Verse > Anthologies > William Stanley Braithwaite, ed. > The Book of Restoration Verse
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William Stanley Braithwaite, ed.  The Book of Restoration Verse.  1910.
 
The Pastime of the Queen of Fairies
By Margaret Cavendish, Duchess of Newcastle (1624?–1674)
 
QUEEN MAB 1 and all her Fairy fry,
Dance on a pleasant molehill high:
With fine straw pipes sweet music’s pleasure,
They make and keep just time and measure.
All hand in hand, around, around,        5
They dance upon the Fairy ground.
And when she leaves her dancing-hall
She doth for her attendants call,
To wait upon her to a bower,
Where she doth sit beneath a flower,        10
To shade her from the moonshine bright;
And gnats do sing for her delight.
The whilst the bat doth fly about
To keep in order all the rout.
She on a dewy leaf doth bathe,        15
And as she sits the leaf doth wave:
Like a new fallen flake of snow
All her white limbs in beauty show.
Her garments fair her maids put on,
Made of the pure light from the sun,        20
From whence such colours she inshades
In every object she invades.
Then to her dinner she goes straight,
Where all her imps in order wait.
Upon a mushroom there is spread        25
A cover fine of spiders web;
And for her stool a thistle-down;
And for her cup an acorn’s crown,
Wherein strong nectar there is filled,
That from sweet flower is distilled.        30
Flies of all sorts both fat and good,
For snipe, quail, partridge are her food.
Omelettes made of ant eggs new—
Of such high meats she eats but few.
Her milk is from the dormouse udder,        35
Which makes her cheese and cream and butter:
This they do mix in many a knack,
And fresh laid ants’ eggs therein crack:—
Both pudding, custard and seed-cake,
Her skilled cook well knows how to bake.        40
To sweeten them the bee doth bring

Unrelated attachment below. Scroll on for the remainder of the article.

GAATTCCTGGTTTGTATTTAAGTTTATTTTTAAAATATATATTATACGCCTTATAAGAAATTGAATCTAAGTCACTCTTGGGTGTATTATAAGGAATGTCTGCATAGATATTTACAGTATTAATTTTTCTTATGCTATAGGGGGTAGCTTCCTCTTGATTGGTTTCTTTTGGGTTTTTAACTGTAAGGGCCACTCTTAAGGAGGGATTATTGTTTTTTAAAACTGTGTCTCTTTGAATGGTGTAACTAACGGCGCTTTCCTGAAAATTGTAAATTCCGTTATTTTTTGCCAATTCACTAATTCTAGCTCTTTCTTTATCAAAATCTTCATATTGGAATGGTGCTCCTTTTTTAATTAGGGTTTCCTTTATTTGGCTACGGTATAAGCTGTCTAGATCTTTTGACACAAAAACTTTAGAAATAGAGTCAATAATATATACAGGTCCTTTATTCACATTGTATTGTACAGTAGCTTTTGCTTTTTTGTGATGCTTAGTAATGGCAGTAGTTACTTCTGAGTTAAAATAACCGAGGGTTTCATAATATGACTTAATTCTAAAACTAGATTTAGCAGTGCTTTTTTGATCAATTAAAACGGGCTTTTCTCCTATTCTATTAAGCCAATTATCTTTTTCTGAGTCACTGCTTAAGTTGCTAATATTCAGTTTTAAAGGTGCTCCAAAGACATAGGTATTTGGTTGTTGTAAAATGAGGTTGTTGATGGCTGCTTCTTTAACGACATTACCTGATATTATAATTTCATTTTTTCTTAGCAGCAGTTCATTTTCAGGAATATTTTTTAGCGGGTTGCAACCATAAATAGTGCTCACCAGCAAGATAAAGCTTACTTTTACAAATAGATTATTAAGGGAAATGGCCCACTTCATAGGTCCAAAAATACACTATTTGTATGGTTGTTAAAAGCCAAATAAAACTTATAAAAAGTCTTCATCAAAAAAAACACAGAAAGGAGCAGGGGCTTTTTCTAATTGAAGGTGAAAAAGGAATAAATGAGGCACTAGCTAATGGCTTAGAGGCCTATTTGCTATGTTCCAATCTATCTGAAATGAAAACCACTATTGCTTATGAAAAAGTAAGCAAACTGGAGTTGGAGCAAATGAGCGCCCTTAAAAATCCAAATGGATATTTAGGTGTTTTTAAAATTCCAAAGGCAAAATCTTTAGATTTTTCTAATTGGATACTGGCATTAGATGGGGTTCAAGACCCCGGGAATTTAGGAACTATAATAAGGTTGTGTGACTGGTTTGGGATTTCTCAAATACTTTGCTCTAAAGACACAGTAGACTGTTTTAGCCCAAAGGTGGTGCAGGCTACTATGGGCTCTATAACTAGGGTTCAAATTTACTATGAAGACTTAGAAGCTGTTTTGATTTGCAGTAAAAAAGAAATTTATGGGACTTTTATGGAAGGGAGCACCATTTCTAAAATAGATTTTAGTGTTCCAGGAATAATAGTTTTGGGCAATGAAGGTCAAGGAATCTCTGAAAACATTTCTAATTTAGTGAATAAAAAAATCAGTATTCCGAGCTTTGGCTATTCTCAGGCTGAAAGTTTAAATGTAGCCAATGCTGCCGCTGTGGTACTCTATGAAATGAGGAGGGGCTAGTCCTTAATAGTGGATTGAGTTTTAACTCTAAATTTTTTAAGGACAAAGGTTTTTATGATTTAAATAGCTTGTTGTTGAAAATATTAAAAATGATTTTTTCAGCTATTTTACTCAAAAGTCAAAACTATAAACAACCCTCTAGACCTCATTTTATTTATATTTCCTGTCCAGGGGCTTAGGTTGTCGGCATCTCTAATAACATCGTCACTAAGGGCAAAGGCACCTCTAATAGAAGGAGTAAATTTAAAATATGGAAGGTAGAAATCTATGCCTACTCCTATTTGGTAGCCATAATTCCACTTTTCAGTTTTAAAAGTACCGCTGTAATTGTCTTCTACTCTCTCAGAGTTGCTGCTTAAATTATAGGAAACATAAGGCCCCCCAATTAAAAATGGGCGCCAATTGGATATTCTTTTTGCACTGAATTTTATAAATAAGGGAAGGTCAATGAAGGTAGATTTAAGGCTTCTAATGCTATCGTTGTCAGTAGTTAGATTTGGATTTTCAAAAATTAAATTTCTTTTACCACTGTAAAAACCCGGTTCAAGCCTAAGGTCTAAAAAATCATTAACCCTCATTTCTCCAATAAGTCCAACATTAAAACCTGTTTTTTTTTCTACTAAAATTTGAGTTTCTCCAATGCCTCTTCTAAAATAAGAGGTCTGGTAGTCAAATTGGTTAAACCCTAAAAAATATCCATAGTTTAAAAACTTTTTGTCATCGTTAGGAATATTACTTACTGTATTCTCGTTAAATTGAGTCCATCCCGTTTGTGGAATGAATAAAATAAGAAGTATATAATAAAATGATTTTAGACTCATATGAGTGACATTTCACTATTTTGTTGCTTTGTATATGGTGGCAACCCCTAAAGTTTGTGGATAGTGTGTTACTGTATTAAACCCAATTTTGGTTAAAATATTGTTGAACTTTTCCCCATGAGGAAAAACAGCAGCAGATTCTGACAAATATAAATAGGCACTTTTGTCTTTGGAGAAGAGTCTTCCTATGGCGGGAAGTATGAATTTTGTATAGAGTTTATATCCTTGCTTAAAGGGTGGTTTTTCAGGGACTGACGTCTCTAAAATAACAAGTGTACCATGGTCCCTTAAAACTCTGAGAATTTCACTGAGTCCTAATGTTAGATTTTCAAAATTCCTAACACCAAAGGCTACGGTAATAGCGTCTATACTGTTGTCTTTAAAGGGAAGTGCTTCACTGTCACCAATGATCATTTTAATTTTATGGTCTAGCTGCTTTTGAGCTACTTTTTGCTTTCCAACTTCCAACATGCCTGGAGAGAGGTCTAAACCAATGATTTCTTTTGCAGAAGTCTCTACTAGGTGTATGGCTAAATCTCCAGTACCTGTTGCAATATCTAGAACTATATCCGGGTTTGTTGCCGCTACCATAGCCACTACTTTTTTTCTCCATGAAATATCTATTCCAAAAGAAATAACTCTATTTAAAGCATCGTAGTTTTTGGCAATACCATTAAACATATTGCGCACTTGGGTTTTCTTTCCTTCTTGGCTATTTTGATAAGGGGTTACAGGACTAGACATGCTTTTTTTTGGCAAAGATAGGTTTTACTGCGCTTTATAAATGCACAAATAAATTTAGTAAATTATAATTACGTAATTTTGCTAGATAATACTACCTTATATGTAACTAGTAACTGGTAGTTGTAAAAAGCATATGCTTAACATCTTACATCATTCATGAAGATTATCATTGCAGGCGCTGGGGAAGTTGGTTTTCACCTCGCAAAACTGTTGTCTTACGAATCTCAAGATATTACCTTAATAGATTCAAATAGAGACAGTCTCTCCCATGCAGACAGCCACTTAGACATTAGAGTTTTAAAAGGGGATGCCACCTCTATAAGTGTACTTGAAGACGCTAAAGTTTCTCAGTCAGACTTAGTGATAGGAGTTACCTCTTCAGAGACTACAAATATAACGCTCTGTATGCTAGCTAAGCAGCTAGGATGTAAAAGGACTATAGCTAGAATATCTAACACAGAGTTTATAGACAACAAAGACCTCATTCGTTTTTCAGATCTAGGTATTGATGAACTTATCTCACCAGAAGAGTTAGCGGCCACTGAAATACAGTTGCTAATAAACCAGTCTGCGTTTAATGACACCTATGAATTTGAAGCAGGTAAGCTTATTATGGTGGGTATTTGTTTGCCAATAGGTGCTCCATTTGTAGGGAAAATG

Pure honey gathered by her sting:
But for her guard serves grosser meat—
They of the stall-fed dormouse eat.
When dined she calls, to take the air,        45
Her coach which is a nutshell fair;
Lined soft it is and rich within,
Made of a glistening adders skin,
And there six crickets draw her fast,
When she a journey takes in haste:        50
Or else two serve to pace a round,
And trample on the Fairy ground.
To hawk sometimes she takes delight,
Her bird a hornet swift for flight,
Whose horns do serve for talons strong,        55
To gripe the partridge-fly among.
But if she will a hunting go,
The lizard answers for a doe;
It is so swift and fleet in chase,
That her slow coach cannot keep pace;        60
Then on the grasshopper she’ll ride
And gallop in the forest wide.
Her bow is of a willow branch,
To shoot the lizard on the haunch:
Her arrow sharp, much like a blade,        65
Of a rosemary leaf is made.
Then home she’s summoned by the cock,
Who gives her warning what’s o’clock,
And when the moon doth hide her head,
Her day is done, she goes to bed.        70
Meteors do serve, when they are bright,
As torches do, to give her light,
Glow-worms for candles are lit up,
Set on the table while she sup.
But women, the inconstant kind,        75
Ne’er in one place content their mind,
She calls her chariot and away
To upper earth—impatient of long stay.
 
The stately palace in which the Queen dwells
Is a fabric built of hodmandod shells:        80
The hangings thereof a rainbow that’s thin,
Which shew wondrous fine as you enter in;
The chambers are made of amber that’s clear
Which gives a sweet smell when fire is near:
Her bed is a cherry-stone carvèd throughout        85
And with a bright butterfly’s wing hung about:
Her sheets are made of dove’s eyes skin—
Her pillow’s a violet bud laid therein:
The doors of her chamber are transparent glass,
Where the Queen may be seen as within she doth pass.        90
The doors are locked fast with silver pins;
The Queen is asleep and now man’s day begins.
 
Note 1. The text here given is that of the Golden Treasury edition of Selections from the works of the Duke and Duchess of Newcastle, edited by Edward Jenkins, 1872. [back]
 
 
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